Shale Play

Documenting the Marcellus Shale gas boom in Pennsylvania.

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    Water pipeline leading to a fracking site in Moshannon State Forest, Clearfield County, Pennsylvania.

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    Bubbles of methane gas in a family's spring in Springhill Township in Fayette County, Pennsylvania. The family's horses stopped drinking from the spring after it began to bubble. The bubbles appeared soon after gas drilling started nearby.

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    Frac Lane street sign in Charleston Township in Tioga County, Pennsylvania. A Shell Appalachia well pad with multiple code violations is located at the end of the lane.

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    Drilling rig along Yeagle Road in Eldred Township, Lycoming County, Pennsylvania.

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    Oklahoma University plate on a gas industry pickup outside a hotel in Uniontown, Fayette County, Pennsylvania.

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    Anti-fracking activists protest Governor Corbett's visit to the annual Memorial Day celebration in Boalsburg, Centre County, Pennsylvania. The Governor had just issued an executive order allowing natural gas drilling under state parks and forests, overturning a state moratorium on new leasing of public park and forest land.

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    Laid off workers and students training for a variety of shale-gas careers with ShaleNet, a federally funded workforce-development program at Westmoreland County Community College, visit a Marcellus Shale drilling rig in Greene County, Pennsylvania.

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    Anti-fracking rally in Washington, DC.

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    Protest and march in Conestoga, Lancaster County, Pennsylvania, against the Atlantic Sunrise pipeline proposal.

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    Anti-pipeline protester walks on the Point Marion Bridge and over the Monongahela River in Point Marion, Fayette County, Pennsylvania.

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    Marcellus Shale pipeline construction inside Tiadaghton State Forest near Waterville, Pennsylvania. The twelve inch pipeline will connect nearby well pads to a new compressor station in the State Forest.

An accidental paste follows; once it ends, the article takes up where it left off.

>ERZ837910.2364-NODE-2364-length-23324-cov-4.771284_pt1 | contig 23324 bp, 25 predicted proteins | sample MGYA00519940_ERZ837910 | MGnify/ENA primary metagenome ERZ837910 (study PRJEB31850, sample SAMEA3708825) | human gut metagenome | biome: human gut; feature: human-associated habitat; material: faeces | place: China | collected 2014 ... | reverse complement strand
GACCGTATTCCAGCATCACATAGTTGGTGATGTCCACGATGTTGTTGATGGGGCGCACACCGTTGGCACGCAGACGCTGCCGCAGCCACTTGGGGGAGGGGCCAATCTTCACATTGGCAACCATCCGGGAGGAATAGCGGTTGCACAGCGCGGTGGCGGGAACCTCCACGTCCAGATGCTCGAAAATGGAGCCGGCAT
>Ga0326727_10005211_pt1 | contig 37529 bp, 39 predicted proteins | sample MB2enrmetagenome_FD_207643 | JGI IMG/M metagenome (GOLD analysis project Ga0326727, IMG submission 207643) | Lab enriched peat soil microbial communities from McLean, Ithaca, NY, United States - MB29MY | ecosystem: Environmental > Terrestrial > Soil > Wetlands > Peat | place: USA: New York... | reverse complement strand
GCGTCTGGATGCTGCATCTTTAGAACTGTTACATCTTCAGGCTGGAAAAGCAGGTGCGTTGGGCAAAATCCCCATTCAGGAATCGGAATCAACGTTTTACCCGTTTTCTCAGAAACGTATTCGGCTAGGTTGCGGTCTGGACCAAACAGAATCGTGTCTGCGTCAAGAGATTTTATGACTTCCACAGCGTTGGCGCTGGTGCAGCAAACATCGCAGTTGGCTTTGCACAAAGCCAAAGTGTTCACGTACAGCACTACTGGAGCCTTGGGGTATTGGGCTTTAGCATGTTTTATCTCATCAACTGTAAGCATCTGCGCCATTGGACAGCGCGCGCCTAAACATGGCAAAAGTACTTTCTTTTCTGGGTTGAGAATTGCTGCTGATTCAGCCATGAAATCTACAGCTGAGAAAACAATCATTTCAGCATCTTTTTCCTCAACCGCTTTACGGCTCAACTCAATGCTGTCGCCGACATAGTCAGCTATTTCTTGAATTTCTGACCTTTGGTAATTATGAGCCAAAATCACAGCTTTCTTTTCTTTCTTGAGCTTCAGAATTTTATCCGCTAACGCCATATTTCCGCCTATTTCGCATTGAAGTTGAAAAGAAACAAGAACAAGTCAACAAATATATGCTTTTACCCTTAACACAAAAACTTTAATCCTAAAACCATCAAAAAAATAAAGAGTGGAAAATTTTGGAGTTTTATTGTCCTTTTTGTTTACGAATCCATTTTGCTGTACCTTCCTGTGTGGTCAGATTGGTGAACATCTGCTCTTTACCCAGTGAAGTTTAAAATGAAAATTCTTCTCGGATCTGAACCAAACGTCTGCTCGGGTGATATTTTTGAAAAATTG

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    Michael Badges-Canning, a retired school teacher and climate activist (right), with Chad Santee and Penni Laine, concerned mother and neighbor of Summit Elementary School, where a nearby XTO Energy drilling rig is seen a short distance from the school's playgrounds and lawn in Summit Township, Butler County, Pennsylvania.

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    Commissioners listen to citizens during the public comment period of a Fayette County Commissioners meeting in Uniontown, Fayette County, Pennsylvania. The meeting concerned the Commissioners' decision to lease a nearby Park to Chevron for gas drilling.

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    Pro-industry billboard along Interstate 80 near the town of Mackeyville in Clinton County, Pennsylvania.

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    Empty holding yard previously filled with drilling equipment during the fracking boom. Chesapeake Oil billboard in the background states: "The Answer to Foreign Oil - American Natural Gas."

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    Gas condensate tanks adjoining gas wells on a dairy farm outside of Uniontown in Fayette County, Pennsylvania.

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    Workers loading residual waste onto trucks on an Anardarko drill pad site, Highway 284, Pine Township, Lycoming County, Pennsylvania.

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    Women workers clean up after a day spent spray painting green paint on gas well pads throughout Moshannon State Forest in Clearfield County, Pennsylvania.

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    Worker assisting in the pressure test of a new gas pipeline inside Tiadaghton State Forest, Lycoming County, Pennsylvania.